Mayor Adams, Chancellor Banks, Parents, Advocates And More Call For Inclusion Of Mayoral Accountability In State Budget

New York City Mayor Eric Adams and Department of Education Chancellor David C. Banks today called on members of the state Legislature to include mayoral accountability for New York City Public Schools in the Fiscal Year 2023 state budget.

Joining Mayor Adams and Chancellor Banks at today’s event outside of Bayside High School where elected officials, teachers, and advocates — all there to highlight the numerous successes of mayoral accountability, including the launch of Pre-K for All, a more than 20 percent increase in graduation rates, and the coordination of the massive inter-agency COVID-19 response.

“Mayoral accountability in New York City Public Schools is what has allowed us to create Universal Pre-K, increase graduation rates, and get kids back into the classroom safely and swiftly during COVID-19,” said Mayor Adams. “Continuing mayoral accountability will benefit all of our students and will allow Chancellor Banks and me to make the transformative changes in the education system that will address systemic inequities. This is no time to go back to a broken system. It’s a time to build on what we know works: accountability.”

“It is vital that we take this moment to put politics aside and come together to focus on and support our students,” said Schools Chancellor Banks. “As a product of our public schools and a leader who knows all too well the challenges before us, this is personal to me. Mayoral accountability allows us to collectively tackle systemic problems so that all of our kids may have bright starts and bold futures.”

Twenty years ago, before mayoral accountability, New York City’s education system was plagued with corruption that put the needs of adults over those of students.

Today, Mayor Adams and Chancellor Banks are committed to meeting the needs of New York’s students. By continuing mayoral accountability, Mayor Adams and Chancellor Banks can dismantle decades of deep-rooted inequities, while simultaneously building a brighter future for young New Yorkers, filled with unlimited opportunities.

“As we seek to support our schools and students, it is essential that our state government leaders grant New York City mayoral control of our schools,” said New York City Council Speaker Adrienne Adams. “Mayoral accountability makes clear who is responsible for our schools, and for being responsive to students, parents, and educators alike by listening to their needs and incorporating their priorities as we continue to advocate for equity and excellence for our children.”

“I support and encourage the state Legislature’s swift passage of mayoral accountability over New York City’s school system, which I believe will continue to lead to successful outcomes for our students and staff alike,” said Queens Borough President Donovan Richards Jr. “As we emerge from the pandemic, I look forward to working with the mayor and Chancellor Banks to strengthen our schools, uplift our families, and engage parents in our shared pursuit of excellence for all who walk through the doors of our school system.”

“100 Black Men, Inc. supports mayoral control of schools and stands with Mayor Adams and Chancellor Banks,” said Courtney A. Bennett, executive director, 100 Black Men, Inc (OHBM). “The city has seen improvements in graduation rates, college admissions, innovative schools, and more under mayoral control. Mayor Adams has thoughtfully surrounded himself with talented, proven leaders. When OHBM founded the first Eagle Academy, David Banks was the principal. He has since built the Eagle Academy from a single school serving a few hundred boys to a network of schools serving thousands yielding better than average results when compared to other schools. Mayoral control allows innovators, like Chancellor Banks, to help students become their best selves. That’s what education is all about, isn’t it?”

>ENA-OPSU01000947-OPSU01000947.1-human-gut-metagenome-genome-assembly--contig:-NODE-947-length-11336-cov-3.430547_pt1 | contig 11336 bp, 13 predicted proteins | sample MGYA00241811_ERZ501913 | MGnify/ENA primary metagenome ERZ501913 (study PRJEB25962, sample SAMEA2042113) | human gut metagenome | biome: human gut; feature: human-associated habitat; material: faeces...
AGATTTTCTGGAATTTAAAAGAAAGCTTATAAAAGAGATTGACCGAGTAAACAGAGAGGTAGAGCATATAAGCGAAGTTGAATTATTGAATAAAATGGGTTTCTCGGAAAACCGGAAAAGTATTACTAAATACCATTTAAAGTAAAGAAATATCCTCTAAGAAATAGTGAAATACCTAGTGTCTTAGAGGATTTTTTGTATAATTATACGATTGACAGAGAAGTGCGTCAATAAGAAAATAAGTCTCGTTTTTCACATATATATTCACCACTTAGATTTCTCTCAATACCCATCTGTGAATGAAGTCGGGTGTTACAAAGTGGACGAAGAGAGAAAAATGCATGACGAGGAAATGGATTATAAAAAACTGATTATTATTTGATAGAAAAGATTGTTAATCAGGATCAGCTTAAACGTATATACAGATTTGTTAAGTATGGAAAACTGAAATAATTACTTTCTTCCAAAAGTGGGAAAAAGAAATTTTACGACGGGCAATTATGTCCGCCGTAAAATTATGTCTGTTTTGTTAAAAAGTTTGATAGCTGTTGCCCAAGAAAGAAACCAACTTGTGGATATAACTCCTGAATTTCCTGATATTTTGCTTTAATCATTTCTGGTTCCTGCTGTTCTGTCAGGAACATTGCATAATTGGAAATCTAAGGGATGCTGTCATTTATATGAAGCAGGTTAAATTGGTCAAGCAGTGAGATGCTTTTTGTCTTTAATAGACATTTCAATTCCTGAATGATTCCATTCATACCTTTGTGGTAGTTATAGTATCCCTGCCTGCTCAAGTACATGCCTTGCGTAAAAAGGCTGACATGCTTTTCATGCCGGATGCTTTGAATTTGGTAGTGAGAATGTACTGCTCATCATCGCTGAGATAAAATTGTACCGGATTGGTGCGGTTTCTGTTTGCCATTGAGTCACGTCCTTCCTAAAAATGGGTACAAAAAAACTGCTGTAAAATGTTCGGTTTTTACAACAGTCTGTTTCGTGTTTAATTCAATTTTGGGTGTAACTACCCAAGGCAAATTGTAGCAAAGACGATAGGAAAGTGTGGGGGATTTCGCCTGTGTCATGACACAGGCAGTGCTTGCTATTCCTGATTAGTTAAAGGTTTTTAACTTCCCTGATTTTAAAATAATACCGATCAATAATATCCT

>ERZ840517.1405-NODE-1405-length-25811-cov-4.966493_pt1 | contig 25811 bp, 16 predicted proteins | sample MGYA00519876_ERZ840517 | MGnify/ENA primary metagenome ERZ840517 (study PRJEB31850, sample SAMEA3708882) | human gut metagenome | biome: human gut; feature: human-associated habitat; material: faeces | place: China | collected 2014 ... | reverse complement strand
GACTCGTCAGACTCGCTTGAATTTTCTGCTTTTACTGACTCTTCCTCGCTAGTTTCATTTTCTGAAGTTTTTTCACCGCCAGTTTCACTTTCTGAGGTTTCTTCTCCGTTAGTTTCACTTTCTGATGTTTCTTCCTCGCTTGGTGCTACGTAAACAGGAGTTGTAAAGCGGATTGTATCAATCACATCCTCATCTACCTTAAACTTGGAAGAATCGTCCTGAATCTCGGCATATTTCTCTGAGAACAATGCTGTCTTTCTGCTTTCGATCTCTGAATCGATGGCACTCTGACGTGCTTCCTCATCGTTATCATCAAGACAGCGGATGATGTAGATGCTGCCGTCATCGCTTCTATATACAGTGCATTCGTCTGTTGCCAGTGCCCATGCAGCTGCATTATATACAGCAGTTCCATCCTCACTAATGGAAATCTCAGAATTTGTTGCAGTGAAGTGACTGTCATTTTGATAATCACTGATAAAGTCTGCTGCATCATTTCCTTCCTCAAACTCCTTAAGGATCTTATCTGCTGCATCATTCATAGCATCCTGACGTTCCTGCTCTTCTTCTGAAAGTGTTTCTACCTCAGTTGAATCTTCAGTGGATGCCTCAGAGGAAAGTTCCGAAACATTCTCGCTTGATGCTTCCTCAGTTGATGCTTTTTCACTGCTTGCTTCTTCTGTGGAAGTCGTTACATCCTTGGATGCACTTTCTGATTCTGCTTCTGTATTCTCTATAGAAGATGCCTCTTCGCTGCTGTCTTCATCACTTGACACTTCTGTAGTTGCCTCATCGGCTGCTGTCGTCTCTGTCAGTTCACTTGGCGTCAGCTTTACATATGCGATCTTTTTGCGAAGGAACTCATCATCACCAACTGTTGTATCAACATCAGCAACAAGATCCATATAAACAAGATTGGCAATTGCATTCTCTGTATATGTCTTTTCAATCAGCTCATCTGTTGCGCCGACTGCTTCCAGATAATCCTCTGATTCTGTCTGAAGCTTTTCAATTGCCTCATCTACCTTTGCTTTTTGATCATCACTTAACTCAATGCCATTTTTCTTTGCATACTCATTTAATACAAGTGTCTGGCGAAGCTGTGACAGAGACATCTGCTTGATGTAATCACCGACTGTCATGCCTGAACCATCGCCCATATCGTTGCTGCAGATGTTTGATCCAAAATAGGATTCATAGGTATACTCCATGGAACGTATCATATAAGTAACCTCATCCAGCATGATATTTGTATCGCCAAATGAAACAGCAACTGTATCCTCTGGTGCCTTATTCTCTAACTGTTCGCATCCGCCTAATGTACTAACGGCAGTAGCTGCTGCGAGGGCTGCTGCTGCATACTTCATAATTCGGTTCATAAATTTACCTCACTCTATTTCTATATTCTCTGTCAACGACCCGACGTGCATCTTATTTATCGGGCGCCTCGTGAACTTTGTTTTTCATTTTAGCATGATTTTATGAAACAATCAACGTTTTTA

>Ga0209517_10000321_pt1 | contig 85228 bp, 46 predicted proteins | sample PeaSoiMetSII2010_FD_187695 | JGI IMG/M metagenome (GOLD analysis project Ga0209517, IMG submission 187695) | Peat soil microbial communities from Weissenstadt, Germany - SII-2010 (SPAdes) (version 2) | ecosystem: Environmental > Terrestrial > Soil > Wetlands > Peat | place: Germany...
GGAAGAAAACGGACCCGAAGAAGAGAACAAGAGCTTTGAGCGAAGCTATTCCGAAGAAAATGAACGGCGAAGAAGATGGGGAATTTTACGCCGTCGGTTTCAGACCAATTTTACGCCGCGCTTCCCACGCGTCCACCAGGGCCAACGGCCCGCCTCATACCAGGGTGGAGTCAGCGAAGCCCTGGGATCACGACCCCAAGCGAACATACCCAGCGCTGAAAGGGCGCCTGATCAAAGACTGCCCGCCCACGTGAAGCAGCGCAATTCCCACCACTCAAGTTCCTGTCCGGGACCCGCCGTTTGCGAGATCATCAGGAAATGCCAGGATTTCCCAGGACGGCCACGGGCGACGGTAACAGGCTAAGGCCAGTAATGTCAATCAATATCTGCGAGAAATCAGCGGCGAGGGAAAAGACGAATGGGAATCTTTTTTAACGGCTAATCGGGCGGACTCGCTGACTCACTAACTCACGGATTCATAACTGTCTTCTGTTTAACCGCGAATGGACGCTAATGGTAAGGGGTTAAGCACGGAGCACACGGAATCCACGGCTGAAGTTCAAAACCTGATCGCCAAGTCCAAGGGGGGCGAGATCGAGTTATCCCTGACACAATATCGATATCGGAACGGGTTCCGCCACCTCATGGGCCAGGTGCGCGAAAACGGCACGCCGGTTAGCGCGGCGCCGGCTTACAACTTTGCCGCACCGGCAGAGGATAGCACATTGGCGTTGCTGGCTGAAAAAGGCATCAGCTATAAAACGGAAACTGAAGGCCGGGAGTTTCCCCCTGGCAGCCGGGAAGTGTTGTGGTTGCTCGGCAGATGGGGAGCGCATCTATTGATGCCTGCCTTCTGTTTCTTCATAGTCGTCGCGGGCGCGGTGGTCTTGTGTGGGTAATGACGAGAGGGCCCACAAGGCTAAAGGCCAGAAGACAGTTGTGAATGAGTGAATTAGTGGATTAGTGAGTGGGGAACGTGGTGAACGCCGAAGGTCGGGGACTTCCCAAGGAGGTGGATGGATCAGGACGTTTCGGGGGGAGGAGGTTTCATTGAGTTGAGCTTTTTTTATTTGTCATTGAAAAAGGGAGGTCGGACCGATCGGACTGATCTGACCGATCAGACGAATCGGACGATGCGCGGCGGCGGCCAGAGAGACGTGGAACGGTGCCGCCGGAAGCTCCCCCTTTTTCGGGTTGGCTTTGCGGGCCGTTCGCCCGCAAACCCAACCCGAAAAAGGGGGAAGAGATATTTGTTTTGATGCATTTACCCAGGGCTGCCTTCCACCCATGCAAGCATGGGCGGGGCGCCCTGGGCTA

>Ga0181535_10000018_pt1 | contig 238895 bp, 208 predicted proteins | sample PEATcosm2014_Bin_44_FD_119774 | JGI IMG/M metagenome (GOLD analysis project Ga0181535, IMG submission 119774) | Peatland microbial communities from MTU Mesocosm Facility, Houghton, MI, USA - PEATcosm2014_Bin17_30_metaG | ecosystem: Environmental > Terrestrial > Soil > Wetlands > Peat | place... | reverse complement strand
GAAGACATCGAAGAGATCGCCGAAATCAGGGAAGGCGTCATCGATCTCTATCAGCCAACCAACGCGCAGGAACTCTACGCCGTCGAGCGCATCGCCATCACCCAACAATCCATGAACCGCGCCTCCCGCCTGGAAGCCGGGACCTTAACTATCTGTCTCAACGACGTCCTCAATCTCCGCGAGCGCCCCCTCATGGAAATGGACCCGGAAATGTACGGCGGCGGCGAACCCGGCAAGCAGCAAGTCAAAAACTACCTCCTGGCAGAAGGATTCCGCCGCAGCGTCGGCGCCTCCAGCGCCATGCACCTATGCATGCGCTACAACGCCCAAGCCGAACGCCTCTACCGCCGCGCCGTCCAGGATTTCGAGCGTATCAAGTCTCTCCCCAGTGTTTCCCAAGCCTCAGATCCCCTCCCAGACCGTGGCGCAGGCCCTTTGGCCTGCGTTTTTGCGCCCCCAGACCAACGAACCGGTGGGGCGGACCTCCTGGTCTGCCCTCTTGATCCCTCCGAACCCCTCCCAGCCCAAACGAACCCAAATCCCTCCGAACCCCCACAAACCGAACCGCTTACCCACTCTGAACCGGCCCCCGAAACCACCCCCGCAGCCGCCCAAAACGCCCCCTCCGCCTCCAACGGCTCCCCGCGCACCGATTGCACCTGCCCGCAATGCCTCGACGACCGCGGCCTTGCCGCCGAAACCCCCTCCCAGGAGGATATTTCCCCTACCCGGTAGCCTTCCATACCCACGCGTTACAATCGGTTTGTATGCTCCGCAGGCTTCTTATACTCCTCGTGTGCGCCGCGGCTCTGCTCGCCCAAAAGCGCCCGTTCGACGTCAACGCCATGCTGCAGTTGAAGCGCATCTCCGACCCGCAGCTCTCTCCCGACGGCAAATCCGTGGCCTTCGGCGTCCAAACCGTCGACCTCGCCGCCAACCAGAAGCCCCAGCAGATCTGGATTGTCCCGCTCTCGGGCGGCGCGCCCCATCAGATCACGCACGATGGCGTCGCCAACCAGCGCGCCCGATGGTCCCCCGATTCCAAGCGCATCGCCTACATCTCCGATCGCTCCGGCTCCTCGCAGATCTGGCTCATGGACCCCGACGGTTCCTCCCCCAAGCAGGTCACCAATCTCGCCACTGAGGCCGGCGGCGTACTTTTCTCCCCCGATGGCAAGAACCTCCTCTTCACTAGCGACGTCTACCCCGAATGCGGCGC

“Mayor Adams and Chancellor Banks are products of New York City public schools, making this the first time we have leaders under mayoral accountability from the city school system,” said Reverend Jacques DeGraff, board member, Urban Assembly. “They know the issues that parents and students are concerned with by not only witnessing the inequities in the system but also seeing what works. The extension of mayoral accountability allocates adequate time for the mayor and chancellor to make a difference in the lives of thousands of students. They need four years to get the job done the right way.”

There is no stronger way to ensure our youth have all the resources they need to be on the best path to a fruitful education, than for accountability to lay with the mayor…

“There is no stronger way to ensure our youth have all the resources they need to be on the best path to a fruitful education, than for accountability to lay with the mayor,” said Arva Rice, CEO, New York Urban League. “In order to ensure equity and equality of outcomes of all New Yorkers we need citywide policy and structure to ensure no child is left behind.”

“As a community advocate and parent of three, I believe our local government has the best leaders to solve our local problems,” said Vijah Ramjattan, community advocate and parent. “This is about accountability and our public schools are no exception. Now is the time to ensure our public school students are best equipped to succeed and thrive.”



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